July has been made scammer / spam month for whatever reason. Saw it on a British website... so not sure if it applies to the United States, but just because I had been receiving hundreds of spam emails to my website's email account, I can imagine that other people are receiving the same amount of spam.. and some are even falling for it.

As a result of this, I wrote a series of articles to try an educate my readers on the dangers of replying and/or dealing with any spam or scam emails.

Here are the links:






The only way is really to educate them. I’ve dealt with this quite a bit with my family, and telling them what to be wary of has helped a bunch.

There's always reducing the circle you consider "loved" ones, and CRISPR…

It's part of new natural selection I guess.

Imo educating works best, you can only mitigate the problem with technology. I've only installed and configured a content blocker on grandma's computer as a passive measurement against scams and for general benefits.

Otherwise I just advised her not to give out personal information, including email, phone and credit card numbers. And don't click links in emails she does not recognize the sender or looks suspicious. Best not to even open them. In doubt, I'm usually available to doublecheck.

Pendrives caused a lot of problems in the past, luckily broadband solved most of the file transfer issues.

The internet just isn't safe for some users right now. Encourage them to call you if they're doubtful, never click Ads and to never interact with people that initiate contact with them first.

Its not just ads.

SEO affects search engines like Google, putting shady businesses high in the search result (sometimes even #1).

I've seen this first hand with my mother who needed a locksmith because the lock on her front door broke. The cost of 'repairing' was well over 500 EUR, and the lock wasn't repaired at all, it had to be completely replaced afterwards by a real locksmith which was legit but due to the damage the scammer caused was expensive a well. This is a known scam trick going on in The Netherlands, but probably just one of the many examples.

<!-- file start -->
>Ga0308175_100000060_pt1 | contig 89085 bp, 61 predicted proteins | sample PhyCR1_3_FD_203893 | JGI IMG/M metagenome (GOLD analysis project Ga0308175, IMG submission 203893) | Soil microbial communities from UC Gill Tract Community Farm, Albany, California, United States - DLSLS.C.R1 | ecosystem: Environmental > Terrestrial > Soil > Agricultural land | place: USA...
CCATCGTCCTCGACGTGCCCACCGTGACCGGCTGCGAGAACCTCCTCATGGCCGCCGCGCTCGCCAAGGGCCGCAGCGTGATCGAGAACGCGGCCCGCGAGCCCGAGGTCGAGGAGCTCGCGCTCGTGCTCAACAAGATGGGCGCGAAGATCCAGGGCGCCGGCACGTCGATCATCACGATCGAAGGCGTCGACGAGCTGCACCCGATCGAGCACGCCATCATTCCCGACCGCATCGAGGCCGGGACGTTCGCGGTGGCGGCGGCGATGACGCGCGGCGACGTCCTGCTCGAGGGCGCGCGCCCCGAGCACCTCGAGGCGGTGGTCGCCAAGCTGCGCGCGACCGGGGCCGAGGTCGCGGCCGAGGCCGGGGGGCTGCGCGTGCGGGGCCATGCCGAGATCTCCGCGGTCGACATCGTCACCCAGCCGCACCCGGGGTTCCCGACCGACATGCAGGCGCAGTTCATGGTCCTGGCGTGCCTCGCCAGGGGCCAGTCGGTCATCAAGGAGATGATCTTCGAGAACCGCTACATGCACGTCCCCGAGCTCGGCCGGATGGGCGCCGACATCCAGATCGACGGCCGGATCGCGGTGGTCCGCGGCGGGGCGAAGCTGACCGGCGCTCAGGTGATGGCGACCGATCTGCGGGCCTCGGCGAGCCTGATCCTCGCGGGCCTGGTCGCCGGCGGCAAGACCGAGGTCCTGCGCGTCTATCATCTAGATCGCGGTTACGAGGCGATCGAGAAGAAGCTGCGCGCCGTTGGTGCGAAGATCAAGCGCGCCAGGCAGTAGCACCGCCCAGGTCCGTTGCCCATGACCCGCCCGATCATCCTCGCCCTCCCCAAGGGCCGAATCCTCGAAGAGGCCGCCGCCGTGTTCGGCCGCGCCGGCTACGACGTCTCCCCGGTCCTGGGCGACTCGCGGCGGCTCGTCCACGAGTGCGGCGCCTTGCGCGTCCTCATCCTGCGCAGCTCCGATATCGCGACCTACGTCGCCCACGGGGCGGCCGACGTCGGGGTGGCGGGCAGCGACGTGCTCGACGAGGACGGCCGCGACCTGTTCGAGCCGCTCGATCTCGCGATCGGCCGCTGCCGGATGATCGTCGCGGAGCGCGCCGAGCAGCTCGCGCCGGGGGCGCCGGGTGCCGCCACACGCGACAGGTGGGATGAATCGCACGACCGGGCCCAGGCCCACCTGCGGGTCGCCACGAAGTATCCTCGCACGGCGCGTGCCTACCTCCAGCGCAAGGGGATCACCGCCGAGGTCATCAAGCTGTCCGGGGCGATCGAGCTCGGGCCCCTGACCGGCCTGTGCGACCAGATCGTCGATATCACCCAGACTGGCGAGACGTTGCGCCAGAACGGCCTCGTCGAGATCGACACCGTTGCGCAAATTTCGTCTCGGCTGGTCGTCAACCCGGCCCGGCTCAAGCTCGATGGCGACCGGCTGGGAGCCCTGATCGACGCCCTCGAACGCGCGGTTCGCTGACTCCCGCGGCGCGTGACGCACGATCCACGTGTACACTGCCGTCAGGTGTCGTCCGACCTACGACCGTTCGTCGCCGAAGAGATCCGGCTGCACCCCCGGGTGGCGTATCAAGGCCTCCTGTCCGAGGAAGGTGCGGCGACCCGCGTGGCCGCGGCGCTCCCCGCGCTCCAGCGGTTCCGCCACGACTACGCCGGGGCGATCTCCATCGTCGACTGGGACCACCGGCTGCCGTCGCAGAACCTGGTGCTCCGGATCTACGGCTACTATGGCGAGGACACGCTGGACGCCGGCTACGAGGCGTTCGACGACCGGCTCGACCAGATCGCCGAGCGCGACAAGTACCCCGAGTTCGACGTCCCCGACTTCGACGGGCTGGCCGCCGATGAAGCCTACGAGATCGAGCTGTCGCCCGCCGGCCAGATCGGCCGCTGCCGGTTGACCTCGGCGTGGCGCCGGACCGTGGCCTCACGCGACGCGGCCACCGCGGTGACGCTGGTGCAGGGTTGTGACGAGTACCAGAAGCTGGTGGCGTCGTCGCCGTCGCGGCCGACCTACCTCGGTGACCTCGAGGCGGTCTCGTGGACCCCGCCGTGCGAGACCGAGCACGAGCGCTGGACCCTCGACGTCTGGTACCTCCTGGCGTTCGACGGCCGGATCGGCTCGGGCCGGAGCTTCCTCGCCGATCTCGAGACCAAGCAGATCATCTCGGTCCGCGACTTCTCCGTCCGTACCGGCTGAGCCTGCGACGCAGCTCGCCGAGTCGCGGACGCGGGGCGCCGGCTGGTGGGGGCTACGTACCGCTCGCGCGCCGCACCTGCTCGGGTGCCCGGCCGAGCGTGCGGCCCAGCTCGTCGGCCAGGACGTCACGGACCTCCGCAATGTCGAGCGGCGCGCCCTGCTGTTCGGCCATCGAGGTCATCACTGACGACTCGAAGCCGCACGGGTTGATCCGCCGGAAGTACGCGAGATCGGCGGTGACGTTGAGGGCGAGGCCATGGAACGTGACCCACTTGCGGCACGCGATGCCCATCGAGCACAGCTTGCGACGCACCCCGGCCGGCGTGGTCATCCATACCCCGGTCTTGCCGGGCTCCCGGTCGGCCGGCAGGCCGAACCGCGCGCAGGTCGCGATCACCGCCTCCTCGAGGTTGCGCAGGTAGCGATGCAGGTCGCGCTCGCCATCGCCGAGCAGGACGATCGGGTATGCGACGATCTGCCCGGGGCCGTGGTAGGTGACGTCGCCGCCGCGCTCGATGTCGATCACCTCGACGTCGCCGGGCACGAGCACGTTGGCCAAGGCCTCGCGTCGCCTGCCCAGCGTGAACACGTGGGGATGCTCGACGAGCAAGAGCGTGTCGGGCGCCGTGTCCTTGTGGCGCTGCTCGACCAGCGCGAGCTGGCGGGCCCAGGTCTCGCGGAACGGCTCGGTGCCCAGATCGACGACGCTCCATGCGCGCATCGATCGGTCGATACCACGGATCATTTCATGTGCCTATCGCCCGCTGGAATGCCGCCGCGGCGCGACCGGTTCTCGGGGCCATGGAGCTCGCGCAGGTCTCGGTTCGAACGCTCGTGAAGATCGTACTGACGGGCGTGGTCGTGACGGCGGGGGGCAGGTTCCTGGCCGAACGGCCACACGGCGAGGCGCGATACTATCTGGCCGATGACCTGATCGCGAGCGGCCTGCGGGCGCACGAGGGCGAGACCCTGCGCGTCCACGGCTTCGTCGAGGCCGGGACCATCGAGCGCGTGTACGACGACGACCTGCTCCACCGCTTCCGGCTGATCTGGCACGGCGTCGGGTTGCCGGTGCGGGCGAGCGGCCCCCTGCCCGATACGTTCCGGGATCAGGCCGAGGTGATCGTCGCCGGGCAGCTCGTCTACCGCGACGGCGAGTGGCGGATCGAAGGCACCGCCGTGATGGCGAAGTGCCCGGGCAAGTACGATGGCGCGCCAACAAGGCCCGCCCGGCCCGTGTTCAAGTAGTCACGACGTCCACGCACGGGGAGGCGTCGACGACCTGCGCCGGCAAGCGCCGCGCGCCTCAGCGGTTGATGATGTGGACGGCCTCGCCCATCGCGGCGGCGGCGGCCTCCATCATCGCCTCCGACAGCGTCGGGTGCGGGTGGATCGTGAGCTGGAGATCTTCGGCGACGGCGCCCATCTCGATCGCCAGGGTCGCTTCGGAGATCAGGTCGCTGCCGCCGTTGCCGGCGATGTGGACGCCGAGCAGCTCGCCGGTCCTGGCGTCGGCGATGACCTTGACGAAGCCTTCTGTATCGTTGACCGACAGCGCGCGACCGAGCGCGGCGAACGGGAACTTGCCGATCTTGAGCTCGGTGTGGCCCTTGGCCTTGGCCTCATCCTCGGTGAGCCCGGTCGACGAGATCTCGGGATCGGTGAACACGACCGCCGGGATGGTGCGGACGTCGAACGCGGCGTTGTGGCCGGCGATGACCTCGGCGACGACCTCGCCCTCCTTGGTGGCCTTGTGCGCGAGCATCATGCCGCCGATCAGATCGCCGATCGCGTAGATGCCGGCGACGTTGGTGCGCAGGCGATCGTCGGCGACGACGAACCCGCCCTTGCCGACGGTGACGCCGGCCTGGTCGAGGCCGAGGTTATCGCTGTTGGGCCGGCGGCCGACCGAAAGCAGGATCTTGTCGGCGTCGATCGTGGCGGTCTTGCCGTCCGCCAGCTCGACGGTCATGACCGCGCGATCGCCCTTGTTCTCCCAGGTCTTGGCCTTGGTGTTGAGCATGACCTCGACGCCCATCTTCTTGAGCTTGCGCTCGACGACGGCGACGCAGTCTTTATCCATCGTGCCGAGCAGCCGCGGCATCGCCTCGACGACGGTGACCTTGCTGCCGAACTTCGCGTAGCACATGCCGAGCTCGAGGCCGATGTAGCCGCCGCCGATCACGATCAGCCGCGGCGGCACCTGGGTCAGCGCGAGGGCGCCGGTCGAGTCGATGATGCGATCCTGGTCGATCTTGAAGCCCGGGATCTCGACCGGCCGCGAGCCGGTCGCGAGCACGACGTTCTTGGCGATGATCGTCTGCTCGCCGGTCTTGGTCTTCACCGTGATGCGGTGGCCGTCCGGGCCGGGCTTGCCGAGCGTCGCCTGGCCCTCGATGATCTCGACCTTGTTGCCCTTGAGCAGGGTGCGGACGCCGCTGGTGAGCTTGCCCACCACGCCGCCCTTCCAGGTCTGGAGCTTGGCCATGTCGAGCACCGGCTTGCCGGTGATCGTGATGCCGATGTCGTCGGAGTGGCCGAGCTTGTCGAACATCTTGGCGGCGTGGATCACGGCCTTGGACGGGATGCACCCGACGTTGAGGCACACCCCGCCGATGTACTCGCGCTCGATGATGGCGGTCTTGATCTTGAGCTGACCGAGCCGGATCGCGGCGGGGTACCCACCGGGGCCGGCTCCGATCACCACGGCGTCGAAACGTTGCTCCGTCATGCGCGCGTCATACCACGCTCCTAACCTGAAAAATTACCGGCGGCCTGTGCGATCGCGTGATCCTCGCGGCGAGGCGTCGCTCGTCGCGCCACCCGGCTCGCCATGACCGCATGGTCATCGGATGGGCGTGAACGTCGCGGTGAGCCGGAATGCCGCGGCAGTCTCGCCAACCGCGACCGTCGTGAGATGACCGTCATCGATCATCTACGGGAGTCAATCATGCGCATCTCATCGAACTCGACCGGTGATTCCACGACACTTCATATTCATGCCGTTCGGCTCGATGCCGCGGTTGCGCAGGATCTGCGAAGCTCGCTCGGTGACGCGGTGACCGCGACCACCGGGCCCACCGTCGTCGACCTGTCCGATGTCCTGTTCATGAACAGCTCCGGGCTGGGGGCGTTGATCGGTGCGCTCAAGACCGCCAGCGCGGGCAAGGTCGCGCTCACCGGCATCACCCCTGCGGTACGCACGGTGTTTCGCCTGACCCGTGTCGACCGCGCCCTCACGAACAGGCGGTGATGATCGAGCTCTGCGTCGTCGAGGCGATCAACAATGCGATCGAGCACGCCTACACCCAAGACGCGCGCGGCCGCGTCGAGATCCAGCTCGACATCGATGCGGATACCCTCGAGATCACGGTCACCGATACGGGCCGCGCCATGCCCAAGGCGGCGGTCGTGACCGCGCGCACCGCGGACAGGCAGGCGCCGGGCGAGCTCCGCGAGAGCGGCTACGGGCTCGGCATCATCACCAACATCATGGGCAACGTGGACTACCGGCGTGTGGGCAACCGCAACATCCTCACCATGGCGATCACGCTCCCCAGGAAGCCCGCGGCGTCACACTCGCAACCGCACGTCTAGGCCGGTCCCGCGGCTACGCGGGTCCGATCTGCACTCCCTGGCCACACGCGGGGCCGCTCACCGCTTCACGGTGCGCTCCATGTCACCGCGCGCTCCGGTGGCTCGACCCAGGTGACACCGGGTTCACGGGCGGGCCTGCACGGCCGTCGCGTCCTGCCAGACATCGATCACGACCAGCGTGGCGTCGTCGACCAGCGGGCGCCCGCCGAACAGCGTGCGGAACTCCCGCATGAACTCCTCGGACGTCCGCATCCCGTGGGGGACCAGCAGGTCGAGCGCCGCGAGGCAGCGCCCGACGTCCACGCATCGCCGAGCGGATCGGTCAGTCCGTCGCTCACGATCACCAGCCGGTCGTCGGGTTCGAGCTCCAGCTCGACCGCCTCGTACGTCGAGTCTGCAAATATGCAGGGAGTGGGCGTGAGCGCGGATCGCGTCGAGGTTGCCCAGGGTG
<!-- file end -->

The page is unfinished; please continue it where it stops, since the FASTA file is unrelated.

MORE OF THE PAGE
Something I try to do is whenever forever I spot an obvious facebook scam (share to win free vouchers or holiday or something) -- I explain in the comment to that person exactly what I saw that makes me suspect it's a scam.

It's a subtle way to educate without "telling" which puts alot of people of. For more direct approaches, see some of the other comments about rules for his mother, etc. :)

I find this helpful as 90% of the time these scams are super obvious to me but not others, so I try to share that knowledge.

Besides adblock + auto updates, tell them how some of the scams work. Show them some example screenshots/videos etc. from different areas. Enough to make them think twice about what they are allowing to run on their computer. Scammers are usually lazy, many times their email addresses, website address, or web design might give it away - so doing a few side by side comparisons may help.

There's also a lot of youtube videos that could be easier to send and less boring to go through. Ex:

- https://www.youtube.com/embed/bjYhmX_OUQQ?rel=0

- https://www.youtube.com/embed/DXfrfbNk7jo?rel=0

- https://www.youtube.com/embed/poFAzDCGLrI?rel=0

- https://www.youtube.com/embed/5zlnI3Bzslo?rel=0

- https://www.youtube.com/embed/O4KJq0XXIy8?rel=0

- https://www.youtube.com/playlist?list=PLDBC1CF5C16D5585D

What's the reason Ubuntu didn't work?

That's basically the setup I have with my dad. He's using Ubuntu on desktop, which I taught him to use. There wasn't much to teach. He really just wants to use a browser. I taught him how to scan documents and print documents as well. That's pretty much all he needs to do.

And then he has his iPad as well, and I taught him how to print stuff from his iPad too.

I also got him to use 1Password, and he has unique password for each site.

These are all things I've taught my dad to do.

Printing, games, and slower performance for things like Netflix and boot.

Most "non-tech" people have a reasonably small attack surface, so my approach has been to try and milk the Pareto principle:

Here are some things I've found which are simple enough to implement but actually offer substantial gains. Learned mainly from helping partners and parents: